Accessible Design: Why Is It Important?

Accessible Design: Why Is It Important?

November 28, 2016 by

Graphic design is not art. Not in the traditional sense at least. It has much more to do with function than form. Don’t get me wrong—beauty matters!

Beauty is at the heart of God and visible in his creation.

Beauty is at the heart of God and is clearly and uniquely expressed in his creation, from the diversity of the nations to the natural world we experience with our senses. I’ll say it again: beauty matters. Design, however, is not about beauty. It’s about visual communication.

Visual Communication, Not Beauty for Beauty’s Sake

As designers we are visual communicators. As we grow into this truth, we should seek to understand why we communicate. Admittedly, it’s a hard truth to grasp. I’ve certainly taken my lumps as a young designer.

I, like other designers, want to create beautiful work. We desire to create work that resonates with the audience, evokes emotion, motivates people to get behind the work and proudly represent it. More than anything, we aim to create content that invites and inspires people into a deeper and intimate relationship with Jesus and their neighbors. In our pursuit of these things, though, we can neglect the very audience we are communicating to.

Our designs can neglect the very audience we seek to communicate to.

Here’s what I mean. I serve the Transformation Church, a multi-ethnic, multi-generational church body. It is a beautiful family, and I feel honored to serve it. My church family is a foretaste of heaven. However, it is not without challenges.

How do you create something that resonates with a millennial and baby boomer? What resonates with a man from southern India and a white woman from Montana?

Design is not about beauty. It’s about visual communication.

Generations and cultures vary. They think differently, reason differently, hold different values. It’s a nuanced challenge, and I’m sure I am not the only one called to such a task. I’ve wrapped my brain around the question for years now, and it’s led me to a conclusion: Design must be accessible to its intended audience.

Accessible Design in Action

It’s imperative that design can be easily digested. But how does one resonate with something they don’t understand? Being that we are visual in nature, let’s take a look at some examples.

This first example is a piece that I designed for a membership class. It didn’t work. In fact, it never left my computer. Why? Because it’s not accessible.


Does it look cool? Sure! I’m completely and totally biased, though. The work has problems. It’s hard to read and lacks clarity. Similar information isn’t grouped together, making it take a while to digest.

It lends itself much more to the art world, which isn’t good in this instance. The piece holds—or is supposed to—important information that the majority of the church needs to know. It needs to be understandable at a glance. The overarching message should come through loud and clear, inviting people to take a closer look and learn more.

Design must be accessible to its intended audience.

The second example works. Notice its simplicity. It holds similarities stylistically, but the message never gets lost. Like information is grouped together, and it doesn’t take long to digest the content. It remains simple and clear while still being an attractive piece of consumable content.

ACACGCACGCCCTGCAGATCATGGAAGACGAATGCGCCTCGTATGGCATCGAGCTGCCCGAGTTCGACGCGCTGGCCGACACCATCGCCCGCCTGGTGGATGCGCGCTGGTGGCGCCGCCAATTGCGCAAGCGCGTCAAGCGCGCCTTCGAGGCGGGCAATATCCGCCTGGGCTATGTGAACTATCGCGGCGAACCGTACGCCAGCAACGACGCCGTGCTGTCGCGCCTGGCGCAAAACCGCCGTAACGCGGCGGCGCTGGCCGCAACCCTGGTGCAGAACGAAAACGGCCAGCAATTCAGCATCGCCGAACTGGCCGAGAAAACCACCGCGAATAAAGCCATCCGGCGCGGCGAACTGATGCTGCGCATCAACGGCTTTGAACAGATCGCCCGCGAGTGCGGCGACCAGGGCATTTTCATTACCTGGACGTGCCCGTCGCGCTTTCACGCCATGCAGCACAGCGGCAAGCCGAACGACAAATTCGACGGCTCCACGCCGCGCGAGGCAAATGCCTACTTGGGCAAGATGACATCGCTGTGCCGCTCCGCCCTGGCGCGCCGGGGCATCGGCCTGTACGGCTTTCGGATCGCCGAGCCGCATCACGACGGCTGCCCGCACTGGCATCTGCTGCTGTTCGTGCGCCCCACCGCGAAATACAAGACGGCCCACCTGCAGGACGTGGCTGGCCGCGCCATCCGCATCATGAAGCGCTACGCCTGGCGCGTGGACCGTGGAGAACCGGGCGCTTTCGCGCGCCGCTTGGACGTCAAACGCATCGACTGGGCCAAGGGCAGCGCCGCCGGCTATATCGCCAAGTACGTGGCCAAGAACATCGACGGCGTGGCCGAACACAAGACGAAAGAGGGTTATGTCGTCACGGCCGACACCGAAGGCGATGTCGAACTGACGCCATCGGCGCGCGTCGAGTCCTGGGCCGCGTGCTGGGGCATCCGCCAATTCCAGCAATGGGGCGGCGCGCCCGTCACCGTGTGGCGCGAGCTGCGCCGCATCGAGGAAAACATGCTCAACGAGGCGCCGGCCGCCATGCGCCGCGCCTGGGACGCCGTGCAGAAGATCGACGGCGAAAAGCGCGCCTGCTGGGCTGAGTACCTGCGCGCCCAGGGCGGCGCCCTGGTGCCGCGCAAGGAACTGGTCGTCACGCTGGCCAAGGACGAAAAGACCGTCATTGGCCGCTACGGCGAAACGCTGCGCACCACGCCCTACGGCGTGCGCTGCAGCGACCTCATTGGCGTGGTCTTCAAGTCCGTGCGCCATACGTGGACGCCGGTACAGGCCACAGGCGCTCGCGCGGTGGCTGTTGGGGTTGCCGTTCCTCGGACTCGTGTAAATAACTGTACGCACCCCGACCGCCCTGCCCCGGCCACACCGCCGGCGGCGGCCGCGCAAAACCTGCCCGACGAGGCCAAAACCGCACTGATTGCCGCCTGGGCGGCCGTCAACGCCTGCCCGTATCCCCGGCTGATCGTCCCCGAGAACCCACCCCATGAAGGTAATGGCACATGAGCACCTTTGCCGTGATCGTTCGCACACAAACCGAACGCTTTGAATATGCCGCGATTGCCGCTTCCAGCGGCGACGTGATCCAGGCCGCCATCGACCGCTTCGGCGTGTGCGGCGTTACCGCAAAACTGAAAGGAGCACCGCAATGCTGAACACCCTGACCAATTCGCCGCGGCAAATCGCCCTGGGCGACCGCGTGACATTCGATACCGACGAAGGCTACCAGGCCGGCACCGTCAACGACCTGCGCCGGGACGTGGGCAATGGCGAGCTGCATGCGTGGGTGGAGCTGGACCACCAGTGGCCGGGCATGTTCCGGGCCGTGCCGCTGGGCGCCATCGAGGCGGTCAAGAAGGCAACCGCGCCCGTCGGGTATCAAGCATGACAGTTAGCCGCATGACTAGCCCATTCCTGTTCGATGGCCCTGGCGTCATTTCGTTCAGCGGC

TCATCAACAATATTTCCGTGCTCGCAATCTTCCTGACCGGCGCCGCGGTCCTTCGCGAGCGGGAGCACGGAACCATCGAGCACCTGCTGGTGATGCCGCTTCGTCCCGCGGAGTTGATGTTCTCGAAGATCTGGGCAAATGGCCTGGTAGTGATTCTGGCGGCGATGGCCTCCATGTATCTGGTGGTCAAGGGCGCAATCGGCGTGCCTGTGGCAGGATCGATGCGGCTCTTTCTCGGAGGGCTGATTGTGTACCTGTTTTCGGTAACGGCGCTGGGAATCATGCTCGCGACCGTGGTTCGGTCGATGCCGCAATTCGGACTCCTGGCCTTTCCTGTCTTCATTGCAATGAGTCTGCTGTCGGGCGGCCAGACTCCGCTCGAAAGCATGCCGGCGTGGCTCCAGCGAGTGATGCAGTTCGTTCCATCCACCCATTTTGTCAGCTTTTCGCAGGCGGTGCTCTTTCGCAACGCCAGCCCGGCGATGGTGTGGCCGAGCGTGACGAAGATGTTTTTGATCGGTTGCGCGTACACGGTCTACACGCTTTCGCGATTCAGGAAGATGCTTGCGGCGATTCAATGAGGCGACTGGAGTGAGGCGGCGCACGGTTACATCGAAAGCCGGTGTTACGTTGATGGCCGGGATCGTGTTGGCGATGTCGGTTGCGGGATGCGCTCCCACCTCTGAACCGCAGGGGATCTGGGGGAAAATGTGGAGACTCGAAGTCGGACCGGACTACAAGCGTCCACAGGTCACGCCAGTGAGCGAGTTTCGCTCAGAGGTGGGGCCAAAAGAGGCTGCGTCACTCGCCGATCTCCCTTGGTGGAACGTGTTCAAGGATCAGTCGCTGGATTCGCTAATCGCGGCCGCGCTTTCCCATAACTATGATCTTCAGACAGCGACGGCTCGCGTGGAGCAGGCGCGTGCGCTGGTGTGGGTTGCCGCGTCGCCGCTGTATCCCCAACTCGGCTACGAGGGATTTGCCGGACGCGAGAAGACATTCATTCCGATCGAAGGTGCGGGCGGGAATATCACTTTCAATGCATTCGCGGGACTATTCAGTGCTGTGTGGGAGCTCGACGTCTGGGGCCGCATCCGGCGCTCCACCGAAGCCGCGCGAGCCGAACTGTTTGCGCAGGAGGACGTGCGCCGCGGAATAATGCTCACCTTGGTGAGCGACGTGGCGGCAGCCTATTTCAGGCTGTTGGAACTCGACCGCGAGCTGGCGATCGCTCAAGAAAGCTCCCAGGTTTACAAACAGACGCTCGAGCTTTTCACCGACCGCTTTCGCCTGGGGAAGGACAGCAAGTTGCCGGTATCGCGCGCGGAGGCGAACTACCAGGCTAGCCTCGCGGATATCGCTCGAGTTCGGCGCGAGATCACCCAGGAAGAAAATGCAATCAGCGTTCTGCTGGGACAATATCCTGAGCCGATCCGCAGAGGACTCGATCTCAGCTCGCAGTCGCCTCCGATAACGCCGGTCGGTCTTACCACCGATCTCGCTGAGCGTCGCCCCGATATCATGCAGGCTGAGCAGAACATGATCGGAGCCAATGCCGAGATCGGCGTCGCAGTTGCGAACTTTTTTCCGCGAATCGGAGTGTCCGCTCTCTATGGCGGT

The graphics below worked from the get-go. Because they were designed for my church’s Teens and Internship ministries, I could take more creative risks. It was totally OK to take liberties with the typography, trippy “all of life” and disconnected “history.”


However, the pieces would not have worked if they were meant to have a high impact across the church, i.e., 80 percent or more of the congregation. High school students and young adults take in information differently than their parents, so the work’s accessible to them. Undoubtedly, their parents and grandparents would struggle more to grasp the meaning.

3 Lessons to Remember

Again, these are lessons that I am actively learning. Lessons I am trying to exercise moving forward.

  1. Remember your audience. It is so important to know who you are communicating to. Seek to understand them. Ask questions. Study how they take in information.
  2. Make it accessible. It’s simple. If your audience doesn’t understand the content, it isn’t effective, no matter how “cool” it looks. One thing I find helpful is to ask different people on staff if they “get it.” This gives me a pulse on whether I’m communicating well to the diversity within our church body.
  3. Stay principled. Don’t forget design principles. They are principles for a reason! Contrast, repetition, alignment, proximity, color, type, space—they all matter and are extremely important in creating coherent pieces.

I want to encourage you to be relevant, but be relevant to your congregation! It is your congregation that you love and serve. You have the amazing calling to inform and inspire your church family and community!

God designed you with gifts and talents for his glory.

So serve them well. Be intentional in your visual communication. Give them tangible and accessible handlebars to grab on to, to love God completely, to love themselves correctly, and to love others compassionately.

I’ll conclude with this: our God is a designer, and he designed you with talents and gifts. Cover them with prayer and intentionally use them for his glory. I promise, you’ll be amazed at what he does through you and the work of your hands.

Juhan Sonin (Creative Commons)
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Brandon Robinson

Brandon Robinson is a graphic designer at Transformation Church. When he isn't designing you can catch him riding his bike in Charlotte, N.C. or in a local coffee shop streaming Hornets games.
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